03 June 2011

Hadrian's Wall Path: Day 5

While we were staying at Greencarts Farm, we shared the bunkhouse with a mother and her two daughters from Cornwall (originally from Birmingham) who were walking the Hadrian's Wall Path for charity, the Birmingham Children's Hospital, specifically. Because they had trouble finding accommodation along the way, they had to squeeze it in to 5 days, and they were doing it for charity so they felt really motivated to finish it.  These were seriously three of the sweetest people I've met in a long time, and while I would've probably been horribly whiny after doing 20 mile days, and getting in at 9PM or after dark, and eating toast for dinner, these girls were smiling and sweet and good and lovely.  I passed them on Quayside in Newcastle on Day 6, and had snacks in my pannier for them, and then mom saw them again at Segedunum.  Seriously excellent people.

Leaving Greencarts Farm
We left Greencarts farm, and walked down the hill to Chesters Fort - Cilurnum - apparently the best preserved calvary fort in Britain.  There's lots of superlatives involved in the Hadrian's Wall Path - the longest, largest UNESCO World Heritage site, best preserved this and that, etc...  While we originally went just to stamp our passports, it was well worth it for the baths preserved there.  Absolutely amazing that you can walk through the baths more or less as the Roman soldiers did, and see the heating structures and sophisticated drainage systems under the floors.  Then, they rebuilt it at Segedunum, so it's easy to overlay the excavation in your head with the actual building you can walk through at Wallsend.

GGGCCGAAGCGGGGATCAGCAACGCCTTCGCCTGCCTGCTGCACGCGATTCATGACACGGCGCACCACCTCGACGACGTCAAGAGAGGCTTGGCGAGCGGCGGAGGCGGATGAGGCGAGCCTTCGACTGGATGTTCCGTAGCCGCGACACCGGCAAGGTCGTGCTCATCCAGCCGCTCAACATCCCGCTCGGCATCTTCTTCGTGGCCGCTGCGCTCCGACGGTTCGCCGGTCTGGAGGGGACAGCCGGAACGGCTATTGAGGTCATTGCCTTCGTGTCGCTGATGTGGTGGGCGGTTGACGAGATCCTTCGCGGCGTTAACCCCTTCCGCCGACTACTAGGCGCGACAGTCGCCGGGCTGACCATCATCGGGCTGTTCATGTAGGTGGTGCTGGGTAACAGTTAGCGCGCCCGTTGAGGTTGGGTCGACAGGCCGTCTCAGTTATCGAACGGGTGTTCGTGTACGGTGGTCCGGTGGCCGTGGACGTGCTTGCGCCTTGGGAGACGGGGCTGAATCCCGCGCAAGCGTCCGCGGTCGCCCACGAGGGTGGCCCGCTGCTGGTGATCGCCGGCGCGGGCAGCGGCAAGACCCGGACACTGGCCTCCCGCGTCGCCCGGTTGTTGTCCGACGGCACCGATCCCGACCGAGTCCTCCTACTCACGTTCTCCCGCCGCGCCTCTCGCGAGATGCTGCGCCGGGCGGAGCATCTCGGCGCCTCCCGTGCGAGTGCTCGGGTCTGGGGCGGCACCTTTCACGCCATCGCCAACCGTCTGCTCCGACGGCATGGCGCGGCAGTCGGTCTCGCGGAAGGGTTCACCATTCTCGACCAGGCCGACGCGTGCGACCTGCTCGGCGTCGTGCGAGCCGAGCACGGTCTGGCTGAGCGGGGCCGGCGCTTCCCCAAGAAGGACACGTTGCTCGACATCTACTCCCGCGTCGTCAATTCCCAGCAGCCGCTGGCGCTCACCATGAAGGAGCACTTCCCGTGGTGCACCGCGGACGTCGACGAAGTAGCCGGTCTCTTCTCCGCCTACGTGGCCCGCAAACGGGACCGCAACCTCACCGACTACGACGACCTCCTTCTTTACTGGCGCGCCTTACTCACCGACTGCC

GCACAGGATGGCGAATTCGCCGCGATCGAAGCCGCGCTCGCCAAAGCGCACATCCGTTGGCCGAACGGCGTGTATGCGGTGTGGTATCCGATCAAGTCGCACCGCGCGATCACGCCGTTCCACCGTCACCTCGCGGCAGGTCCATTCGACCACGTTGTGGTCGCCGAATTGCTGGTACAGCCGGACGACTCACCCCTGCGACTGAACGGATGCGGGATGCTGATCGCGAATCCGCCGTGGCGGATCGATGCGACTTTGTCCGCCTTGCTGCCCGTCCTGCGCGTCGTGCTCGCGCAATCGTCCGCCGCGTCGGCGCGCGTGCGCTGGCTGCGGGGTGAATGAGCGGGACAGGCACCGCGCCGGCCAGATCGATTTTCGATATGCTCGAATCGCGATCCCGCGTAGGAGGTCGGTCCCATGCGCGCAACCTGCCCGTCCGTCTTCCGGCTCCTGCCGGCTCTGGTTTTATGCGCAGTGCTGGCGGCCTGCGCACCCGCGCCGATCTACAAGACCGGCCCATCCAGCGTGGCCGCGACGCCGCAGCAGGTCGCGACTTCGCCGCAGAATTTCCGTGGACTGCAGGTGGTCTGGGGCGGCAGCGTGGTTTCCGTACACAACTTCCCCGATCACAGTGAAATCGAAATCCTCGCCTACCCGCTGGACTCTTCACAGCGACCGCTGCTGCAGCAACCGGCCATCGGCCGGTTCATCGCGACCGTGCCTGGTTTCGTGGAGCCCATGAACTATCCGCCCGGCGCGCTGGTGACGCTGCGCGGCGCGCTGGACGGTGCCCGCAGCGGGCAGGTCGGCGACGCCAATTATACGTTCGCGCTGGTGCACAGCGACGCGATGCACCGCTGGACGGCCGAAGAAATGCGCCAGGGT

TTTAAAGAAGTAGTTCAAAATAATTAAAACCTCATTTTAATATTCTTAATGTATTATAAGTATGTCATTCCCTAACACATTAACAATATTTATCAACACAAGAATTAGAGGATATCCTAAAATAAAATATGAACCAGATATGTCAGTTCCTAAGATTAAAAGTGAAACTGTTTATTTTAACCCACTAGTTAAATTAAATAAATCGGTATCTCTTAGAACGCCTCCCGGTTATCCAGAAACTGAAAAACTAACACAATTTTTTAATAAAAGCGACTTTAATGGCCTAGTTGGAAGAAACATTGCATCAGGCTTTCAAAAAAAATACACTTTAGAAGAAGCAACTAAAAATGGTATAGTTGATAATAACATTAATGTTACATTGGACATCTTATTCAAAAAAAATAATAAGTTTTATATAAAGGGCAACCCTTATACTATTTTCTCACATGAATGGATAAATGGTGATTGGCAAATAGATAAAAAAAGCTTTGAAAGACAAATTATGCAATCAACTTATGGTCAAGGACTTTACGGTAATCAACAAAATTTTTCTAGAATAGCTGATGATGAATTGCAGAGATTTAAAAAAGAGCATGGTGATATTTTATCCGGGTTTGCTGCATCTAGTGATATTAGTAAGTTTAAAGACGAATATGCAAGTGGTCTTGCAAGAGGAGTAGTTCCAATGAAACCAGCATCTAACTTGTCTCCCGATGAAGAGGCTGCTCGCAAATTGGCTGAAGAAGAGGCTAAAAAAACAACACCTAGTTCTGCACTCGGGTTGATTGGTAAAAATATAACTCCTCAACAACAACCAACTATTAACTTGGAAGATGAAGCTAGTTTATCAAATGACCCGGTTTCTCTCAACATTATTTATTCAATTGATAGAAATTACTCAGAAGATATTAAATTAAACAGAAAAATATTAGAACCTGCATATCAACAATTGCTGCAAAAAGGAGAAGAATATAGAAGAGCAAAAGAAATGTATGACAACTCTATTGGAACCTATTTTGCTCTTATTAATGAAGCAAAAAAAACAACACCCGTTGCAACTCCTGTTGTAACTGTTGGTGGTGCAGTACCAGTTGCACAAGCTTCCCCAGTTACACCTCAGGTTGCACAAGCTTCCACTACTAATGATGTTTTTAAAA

Latrines in the baths with flowing water system from the nearby River North Tyne

While we were visiting Chesters Fort, parts of the excavations were actually closed off because there were nesting oystercatchers in the ruins, and they're a protected species:
Oystercatcher in the ruins at Chesters Fort

From there, we took the AD122 bus to Hexham, poked around there a bit, and then took the train to Wylam, where we would walk to our B&B, Houghton North Farm in Heddon-on-the-Wall.  Near Wylam, we passed George Stephenson's Cottage on the footpath, which is critically important and notable to English history and Industrial Revolution history because George Stephenson invented the steam engine.  The path from Wylam to Heddon, and the shortcut we took, was a bit disorienting.

That night, we ordered in delivery carryout, and had so many french fries left over I traded them with some Aussies for a beer - and it was really cool to talk to them.  They'd been camping along the way as we'd been B&Bing.

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